UPDATE 5 June 2014:

Troll on, brave trolls. Bravely continue reacting to honest, heartfelt systemic critique with anonymous, ill-informed, personal attack, all from your helpless and brave stance hiding behind a stupid user name.

Troll on, ever so bravely.

I am not here to deprive you of your God-given right to lob petty personal insults at a person you have never met who never did anything to hurt you. Troll on. Troll away! Trollolololololo!

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19 thoughts on “Compassion: How Not to Do It

  1. Rebecca, you are awesome. I heart you.

    Also, fuck all the lifeboaty fuckwad jerkfaces. I’ve had enough of them.

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      1. ahhh so much fun again here! these people who live in their dream world of “i-will-be-the-winner;” they exactly follow what capitalist rules are teaching us to become. let’s wish for their best, a quick recovery, and a painful (since all true insight comes through pain) wake up in the near future. namaste.

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  2. Wow. Your article itself in an exercise in compassion just by offering people a forum to express their grief. Most striking is how many of these stories reach back decades, and were clearly not just outliers. What does it mean that we have been playing this same game for decades, with the same sense of shame, heartbreak, farce, horror, incredulity?

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  3. Eventually you get over it, and just find the academic types tiresome in their feelings of superiority or whatever. They can’t help it. They’re just limited, inexperienced except in their academic jail house, and dumb. Keep reminding them, Rebecca. And the reading public in general until the public/parents/students demand some change for their high tuition!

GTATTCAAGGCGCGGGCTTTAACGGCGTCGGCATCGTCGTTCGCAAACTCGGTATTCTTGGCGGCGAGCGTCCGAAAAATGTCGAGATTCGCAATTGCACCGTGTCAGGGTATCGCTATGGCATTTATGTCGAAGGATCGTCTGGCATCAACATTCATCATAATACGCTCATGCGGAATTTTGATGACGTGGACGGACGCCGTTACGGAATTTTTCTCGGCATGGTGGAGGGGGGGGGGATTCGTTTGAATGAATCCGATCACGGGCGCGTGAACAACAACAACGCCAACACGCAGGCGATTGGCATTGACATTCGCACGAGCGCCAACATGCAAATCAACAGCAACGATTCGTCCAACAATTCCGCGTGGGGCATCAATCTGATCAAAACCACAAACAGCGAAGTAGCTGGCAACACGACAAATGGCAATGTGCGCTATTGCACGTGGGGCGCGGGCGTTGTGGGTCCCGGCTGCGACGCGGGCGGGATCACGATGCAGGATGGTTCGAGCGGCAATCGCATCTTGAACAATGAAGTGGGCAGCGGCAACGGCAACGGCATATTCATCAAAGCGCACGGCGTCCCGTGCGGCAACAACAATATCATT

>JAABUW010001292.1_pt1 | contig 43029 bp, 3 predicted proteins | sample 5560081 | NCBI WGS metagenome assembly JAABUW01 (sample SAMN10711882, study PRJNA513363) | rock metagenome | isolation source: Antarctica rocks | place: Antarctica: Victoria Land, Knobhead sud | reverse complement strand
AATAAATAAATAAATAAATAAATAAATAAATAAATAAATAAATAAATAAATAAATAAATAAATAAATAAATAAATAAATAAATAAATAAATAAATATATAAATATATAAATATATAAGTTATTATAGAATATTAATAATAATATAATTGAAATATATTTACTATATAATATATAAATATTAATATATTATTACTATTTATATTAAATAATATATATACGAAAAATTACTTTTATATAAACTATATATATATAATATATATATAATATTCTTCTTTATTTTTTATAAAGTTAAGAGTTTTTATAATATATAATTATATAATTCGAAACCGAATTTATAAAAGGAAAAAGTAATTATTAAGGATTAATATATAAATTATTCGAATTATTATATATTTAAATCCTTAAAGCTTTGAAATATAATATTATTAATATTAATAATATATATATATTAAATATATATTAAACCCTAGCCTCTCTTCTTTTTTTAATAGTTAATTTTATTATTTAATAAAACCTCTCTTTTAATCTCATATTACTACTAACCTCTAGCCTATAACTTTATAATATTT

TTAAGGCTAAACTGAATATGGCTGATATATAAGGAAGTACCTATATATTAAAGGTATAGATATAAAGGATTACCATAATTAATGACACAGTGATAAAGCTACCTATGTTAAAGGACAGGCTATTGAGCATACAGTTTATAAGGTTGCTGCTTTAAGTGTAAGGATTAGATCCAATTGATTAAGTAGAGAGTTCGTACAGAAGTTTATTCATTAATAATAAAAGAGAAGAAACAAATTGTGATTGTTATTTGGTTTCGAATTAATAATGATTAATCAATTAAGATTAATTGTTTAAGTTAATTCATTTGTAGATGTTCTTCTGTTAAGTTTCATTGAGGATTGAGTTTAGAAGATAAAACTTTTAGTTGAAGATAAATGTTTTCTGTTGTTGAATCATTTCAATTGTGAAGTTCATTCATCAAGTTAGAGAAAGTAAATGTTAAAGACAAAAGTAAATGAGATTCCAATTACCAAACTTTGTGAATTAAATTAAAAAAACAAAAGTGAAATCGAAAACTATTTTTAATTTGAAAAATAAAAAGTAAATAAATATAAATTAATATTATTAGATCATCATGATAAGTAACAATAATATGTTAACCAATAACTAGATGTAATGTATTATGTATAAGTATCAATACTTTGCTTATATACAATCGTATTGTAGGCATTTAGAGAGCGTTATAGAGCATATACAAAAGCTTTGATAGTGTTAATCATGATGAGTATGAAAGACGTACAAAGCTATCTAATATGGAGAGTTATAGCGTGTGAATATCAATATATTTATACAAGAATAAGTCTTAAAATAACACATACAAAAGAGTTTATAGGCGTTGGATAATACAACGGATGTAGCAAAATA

Joanne Kantrowitz

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  4. Rebecca: If he’s issuing any kind of threat/intimation of/or harassment of you/your friends online, it’s time to file a complaint. NOW. For real.

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  5. Hey Rebecca,
    Every time I see the “Don’t be a dick” message on the comment box I laugh. Humor is also an excellent salve for rejection and other hurtful things. Thank you for making me laugh so much! And thank you for linking up to me in the Chronicle. Much appreciated!! And of course, great piece. It’s such a simple message: be nice–why do some academics make it so complicated?

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      1. Not super-illuminating. Am I being a troll if I say that? I’m honestly asking, and not even for that made-up friend. It just seems like taking disagreement as trolling is taking argument personally, which, even (or especially) if you’re talking about personal things, makes it hard to have a conversation. Thanks for taking my call, and I’ll take your answer off the air.

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      2. The comments highlighted are not indeed principled disagreement and are indeed trolling–meant, specifically and intentionally, to hurt me and to invalidate both my story and the stories of the 50+ people I talked to. You can disagree with someone without going on the personal attack, belittling their career and their job, telling them they’re young and stupid. There were plenty of comments in that thread that disagreed with me and I have no problem with them. These two are trolling. And now, so are you.